Tips for NRIs to invest in Indian mutual funds, stock market

Surojit Pandya, an India-born US citizen, wanted to invest in an Indian mutual fund scheme, but was told that the fund house does not accept investments from people residing in the US.

Most US-registered mutual fund companies which have India operations do not accept investments from Indians living in the US as they are bound by the cap on the number of non-resident investors they can take.

Regulators in some countries require fund managers to be registered with them if they are handling more than a certain number of accounts of their residents. For example, the Dodd-Frank Act of the US requires fund managers handling over 15 US-based investors to be registered with the US regulators and follow their rules. To avoid dual regulators, many fund houses have stopped taking investors from these countries.

For someone like Pandya, one way to invest in the Indian market is to opt for India-specific funds launched by US mutual funds or go for Indian mutual fund houses that allow US-based NRIs to invest in their schemes. But for millions of NRIs not residing in the US, investing in Indian stock markets or mutual funds is not a tough proposition.

As an Indian staying overseas, if you want to take advantage of the high growth back home, you can do so by investing in stocks and mutual funds by following some simple steps. Despite the recent dull phase in Indian equity markets, the country’s economic prospects continue to be bright and its long-term growth story remains intact. But before we go ahead with the procedures for investment, it is important to know who according to Indian law is considered a non-resident Indian.

KYC for NRIs

Who’s an NRI?

– Submission of passport
copy is mandatory. Relevant pages of passport having name, photo, date of
birth and address should be submitted.

– A person who has been
in India for 182 days or more during a financial year and 365 days or more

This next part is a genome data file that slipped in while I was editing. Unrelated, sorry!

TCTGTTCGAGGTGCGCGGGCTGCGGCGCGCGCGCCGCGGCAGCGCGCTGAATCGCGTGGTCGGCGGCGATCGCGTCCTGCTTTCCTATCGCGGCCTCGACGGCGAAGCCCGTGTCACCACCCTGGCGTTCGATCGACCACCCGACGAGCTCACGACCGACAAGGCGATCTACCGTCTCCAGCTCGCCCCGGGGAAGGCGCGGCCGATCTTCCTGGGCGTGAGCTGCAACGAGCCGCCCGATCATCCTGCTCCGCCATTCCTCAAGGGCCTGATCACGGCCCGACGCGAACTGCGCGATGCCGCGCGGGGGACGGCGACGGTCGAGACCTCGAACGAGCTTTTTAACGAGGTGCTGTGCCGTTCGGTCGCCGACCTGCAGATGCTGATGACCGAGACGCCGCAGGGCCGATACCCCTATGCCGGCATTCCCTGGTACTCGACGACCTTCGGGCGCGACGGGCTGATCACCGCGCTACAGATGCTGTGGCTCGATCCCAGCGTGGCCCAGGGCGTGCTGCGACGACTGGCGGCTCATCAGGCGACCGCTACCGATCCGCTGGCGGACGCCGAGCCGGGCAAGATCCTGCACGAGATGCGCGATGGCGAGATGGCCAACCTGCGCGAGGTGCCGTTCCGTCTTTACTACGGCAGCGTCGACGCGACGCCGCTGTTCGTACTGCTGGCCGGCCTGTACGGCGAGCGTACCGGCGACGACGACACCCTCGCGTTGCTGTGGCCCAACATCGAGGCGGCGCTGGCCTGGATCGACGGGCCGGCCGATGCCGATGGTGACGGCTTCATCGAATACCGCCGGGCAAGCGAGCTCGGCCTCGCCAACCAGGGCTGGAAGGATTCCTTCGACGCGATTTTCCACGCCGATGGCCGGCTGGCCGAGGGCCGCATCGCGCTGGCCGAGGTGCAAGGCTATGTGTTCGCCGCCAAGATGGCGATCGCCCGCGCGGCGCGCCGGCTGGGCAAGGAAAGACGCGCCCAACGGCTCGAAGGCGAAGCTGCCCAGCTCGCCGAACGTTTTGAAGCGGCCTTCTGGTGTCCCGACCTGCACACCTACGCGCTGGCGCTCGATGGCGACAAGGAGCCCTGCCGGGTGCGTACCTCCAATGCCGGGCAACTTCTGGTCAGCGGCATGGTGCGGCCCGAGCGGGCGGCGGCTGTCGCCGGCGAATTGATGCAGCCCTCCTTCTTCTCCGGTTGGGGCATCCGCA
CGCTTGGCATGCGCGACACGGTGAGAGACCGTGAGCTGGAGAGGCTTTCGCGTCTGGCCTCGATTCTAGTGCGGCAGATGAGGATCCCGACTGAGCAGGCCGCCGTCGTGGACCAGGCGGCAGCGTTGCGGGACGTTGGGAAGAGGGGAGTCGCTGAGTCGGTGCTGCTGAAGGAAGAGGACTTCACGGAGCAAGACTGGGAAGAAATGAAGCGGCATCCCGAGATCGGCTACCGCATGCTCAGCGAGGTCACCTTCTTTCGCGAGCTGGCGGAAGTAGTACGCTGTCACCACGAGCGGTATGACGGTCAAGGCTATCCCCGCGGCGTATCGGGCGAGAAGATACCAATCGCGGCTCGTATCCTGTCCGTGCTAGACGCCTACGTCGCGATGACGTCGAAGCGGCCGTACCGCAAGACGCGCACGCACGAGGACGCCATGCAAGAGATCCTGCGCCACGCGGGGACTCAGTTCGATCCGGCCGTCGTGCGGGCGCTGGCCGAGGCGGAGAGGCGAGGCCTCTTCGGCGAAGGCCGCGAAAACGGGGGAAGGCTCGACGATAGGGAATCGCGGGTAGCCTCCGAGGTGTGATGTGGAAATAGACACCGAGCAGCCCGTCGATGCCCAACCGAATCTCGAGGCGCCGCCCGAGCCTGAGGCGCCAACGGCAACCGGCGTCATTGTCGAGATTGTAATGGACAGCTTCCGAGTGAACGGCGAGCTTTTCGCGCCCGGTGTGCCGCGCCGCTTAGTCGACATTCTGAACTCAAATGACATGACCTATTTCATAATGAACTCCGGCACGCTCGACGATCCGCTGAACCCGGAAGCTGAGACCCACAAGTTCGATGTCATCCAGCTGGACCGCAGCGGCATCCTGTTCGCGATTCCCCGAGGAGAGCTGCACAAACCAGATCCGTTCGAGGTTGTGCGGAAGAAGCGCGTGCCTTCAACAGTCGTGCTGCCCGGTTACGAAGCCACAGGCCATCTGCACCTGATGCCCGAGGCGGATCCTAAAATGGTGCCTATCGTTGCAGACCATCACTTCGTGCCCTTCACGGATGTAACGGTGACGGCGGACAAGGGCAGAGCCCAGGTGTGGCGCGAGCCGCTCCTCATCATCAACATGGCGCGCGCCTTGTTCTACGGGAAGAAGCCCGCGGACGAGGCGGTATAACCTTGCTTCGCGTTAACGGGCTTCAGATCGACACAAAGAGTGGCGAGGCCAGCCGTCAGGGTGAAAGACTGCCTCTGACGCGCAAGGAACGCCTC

during the preceding four financial years qualifies as a resident of India.

– Overseas address is
mandatory. Either the permanent or correspondence address must be an Overseas
address.

– NRIs can continue to
enjoy non-resident status in India if their presence in the country is more
than 60 days but less than 182 days in a financial year, even if their stay
in India during the past four financial years is 365 days or more.

 

– A person, who has been
deputed overseas for more than 6 months, also qualifies for non-resident
status.

According to the Foreign Exchange Management Act (Fema), 1999, “an NRI is a person resident outside India who is either a citizen of India or a person of Indian origin (PIO).”

Fema further clarifies that a PIO is a foreign citizen of Indian origin residing outside India who has held an Indian passport at any time or who himself or his father or grandfather was a citizen of India.

The Income Tax Act further identifies the criteria for availing tax exemptions extended to NRIs.

HOW TO GET STARTED?
All investments made by NRIs have to be in local currency, that is, the rupee. Mutual funds in India are not allowed to accept investments in foreign currency. For investing in Indian mutual funds, therefore, an NRI needs to open one of the three bank accounts-non-resident external rupee (NRE) account, non-resident ordinary rupee (NRO) account or foreign currency non-resident account (FCNR)-with an Indian bank.

An NRE account is a rupee account from which money can be sent back to the country of your residence. The account can be opened with money from abroad or local funds. An NRO account is a non-repatriable rupee account. An FCNR account is similar to the NRE account, except for the fact that the funds are held in a foreign currency.

The amount that is be invested can be directly debited from an NRE/NRO account or received by inward remittances through normal banking channels. An NRI needs to give a rupee cheque or draft from his NRE/NRO account. He can also send a rupee cheque/draft issued by an exchange house abroad drawn on its correspondent bank in India.

If the investment is made through cheques or drafts, the investor should attach with the application form a foreign inward remittance certificate (FIRC) or a letter issued by the bank confirming the source of funds.

FIRC is a proof of payment received by the individual from outside the country in a foreign currency. It is issued by the bank where you have the account to receive the funds.

Other know-your-customer documents such as Permanent Account Number and address proof are also to be submitted, just as in case of resident investors.

POWER OF ATTORNEY
After you have made the initial investments, is it possible for you to keep track of your money and react to market movements that at times may call for additional purchases, switches or redemptions even as you are away?